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The importance of the Shareholders’ Agreement

There is no doubt that the adoption of corporate governance practices is the best way to minimize risks of conflicts in the communications and relationships of companies. They reflect years of development of a modus operandi by global and local companies, aiming to improve transparency and maintain equity in the disclosure of information among managers, stakeholders and control bodies, as well as to add value to companies in the long term. Therefore, corporate governance practices and principles should be adopted not only by publicly-held companies, but also by all companies.

It was in this spirit of establishing rules and guidelines that the Shareholders’ Agreement was created, a mechanism that aims to discipline the individual interests of shareholders. It is a clear and comprehensive agreement that establishes several points not addressed in the company’s bylaws. A Shareholders’ Agreement has three basic purposes:

  • Control: related to the formation of control blocks, it usually establishes rules for amendments to the bylaws, capital increase, etc.;
  • Protection: aims to protect minority shareholders against potential abuses by controlling shareholders, for example, in terms of voting rights. It establishes mechanisms to inspect the acts and business transactions performed by the Company’s management;
  • Mutual understanding: aims to bring closer minority and controlling shareholders through common interests, thus providing uniformity to voting at the shareholders’ meeting and preventing disagreements between the shareholders.

In addition, the Shareholders’ Agreement also addresses specific subjects, with the goal to align the interests of shareholders, and to reflect the best business management practices, so as to contribute to good corporate governance in companies.In order to help you better understand, we elaborated the following list of topics that are usually addressed in the Shareholders’ Agreement when executed by Brazilian publicly-held companies:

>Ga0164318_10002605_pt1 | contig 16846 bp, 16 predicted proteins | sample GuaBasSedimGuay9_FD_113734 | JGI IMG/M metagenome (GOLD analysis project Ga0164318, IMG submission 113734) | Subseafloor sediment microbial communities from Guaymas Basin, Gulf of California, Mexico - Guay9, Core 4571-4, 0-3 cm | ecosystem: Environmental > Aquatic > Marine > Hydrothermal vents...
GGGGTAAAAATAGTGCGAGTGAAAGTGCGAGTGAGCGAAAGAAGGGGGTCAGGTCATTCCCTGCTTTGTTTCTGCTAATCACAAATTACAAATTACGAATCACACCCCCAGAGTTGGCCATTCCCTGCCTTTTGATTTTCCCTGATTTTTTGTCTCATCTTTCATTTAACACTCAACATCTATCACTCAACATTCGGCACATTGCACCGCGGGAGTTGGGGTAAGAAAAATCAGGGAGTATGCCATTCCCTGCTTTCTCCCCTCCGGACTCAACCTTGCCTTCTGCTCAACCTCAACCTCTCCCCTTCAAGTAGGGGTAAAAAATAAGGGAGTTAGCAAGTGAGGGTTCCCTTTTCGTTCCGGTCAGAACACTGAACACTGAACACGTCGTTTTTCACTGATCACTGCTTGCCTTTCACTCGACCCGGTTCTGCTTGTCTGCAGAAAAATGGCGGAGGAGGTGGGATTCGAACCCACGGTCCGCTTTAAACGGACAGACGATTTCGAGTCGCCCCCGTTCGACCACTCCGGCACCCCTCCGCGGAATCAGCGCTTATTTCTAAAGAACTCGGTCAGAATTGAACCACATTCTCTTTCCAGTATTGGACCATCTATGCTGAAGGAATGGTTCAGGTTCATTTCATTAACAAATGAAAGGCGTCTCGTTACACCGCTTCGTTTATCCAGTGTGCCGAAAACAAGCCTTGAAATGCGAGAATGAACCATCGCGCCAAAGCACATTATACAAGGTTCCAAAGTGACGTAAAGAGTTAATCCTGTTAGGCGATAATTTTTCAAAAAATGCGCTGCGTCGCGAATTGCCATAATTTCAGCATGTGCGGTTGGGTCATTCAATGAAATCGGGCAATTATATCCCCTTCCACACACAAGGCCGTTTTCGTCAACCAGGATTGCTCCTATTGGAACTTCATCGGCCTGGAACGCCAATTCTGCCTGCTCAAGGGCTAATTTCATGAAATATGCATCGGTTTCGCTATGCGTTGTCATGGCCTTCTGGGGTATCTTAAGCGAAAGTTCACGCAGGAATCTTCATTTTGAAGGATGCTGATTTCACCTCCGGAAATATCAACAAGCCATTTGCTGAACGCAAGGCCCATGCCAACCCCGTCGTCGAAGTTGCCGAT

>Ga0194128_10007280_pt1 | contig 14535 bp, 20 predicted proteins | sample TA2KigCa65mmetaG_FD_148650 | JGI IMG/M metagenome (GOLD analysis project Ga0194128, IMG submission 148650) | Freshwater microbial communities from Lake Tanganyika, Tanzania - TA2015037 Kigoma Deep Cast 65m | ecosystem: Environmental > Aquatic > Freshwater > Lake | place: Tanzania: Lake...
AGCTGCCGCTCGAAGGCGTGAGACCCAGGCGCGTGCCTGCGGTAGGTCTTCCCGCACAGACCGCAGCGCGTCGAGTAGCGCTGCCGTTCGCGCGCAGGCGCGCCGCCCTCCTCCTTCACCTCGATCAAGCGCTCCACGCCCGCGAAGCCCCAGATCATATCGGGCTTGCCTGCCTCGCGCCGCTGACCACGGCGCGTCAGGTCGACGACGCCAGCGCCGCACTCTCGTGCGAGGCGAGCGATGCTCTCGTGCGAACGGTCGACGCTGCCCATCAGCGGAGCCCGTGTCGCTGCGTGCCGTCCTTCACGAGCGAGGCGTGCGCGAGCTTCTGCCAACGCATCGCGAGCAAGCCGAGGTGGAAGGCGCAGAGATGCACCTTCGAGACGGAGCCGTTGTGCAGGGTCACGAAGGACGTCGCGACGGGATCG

• exercise of preemptive rights in the subscription to new shares;
  • non-subscription in capital increase;
  • plans for the company’s future (expansions, creation of economic conglomerates);
  • investments in the capital stock;
  • auditing accounts;
  • confidentiality;
  • succession;
  • disability (total or partial);
  • bonus and vacation;
  • division for heirs;
  • limitation of personal liability for company’s debt;
  • business trips;
  • definitions of the client portfolio;
  • withdrawal of partners;
  • non-competition clauses;
  • benefits such as room, car, etc.

There are also other manners and documents that help minimize the risks and add value to a company’s controls, namely: code of ethics (a mandatory document for publicly-held companies that establishes a set of rights, duties and responsibilities for all stakeholders); information disclosure and investor relations policy; risk management policy; contribution and donation policy; and policy for combating illegal acts.

Christian Bercht
Analyst at LEAD
+55 11 3529-3889

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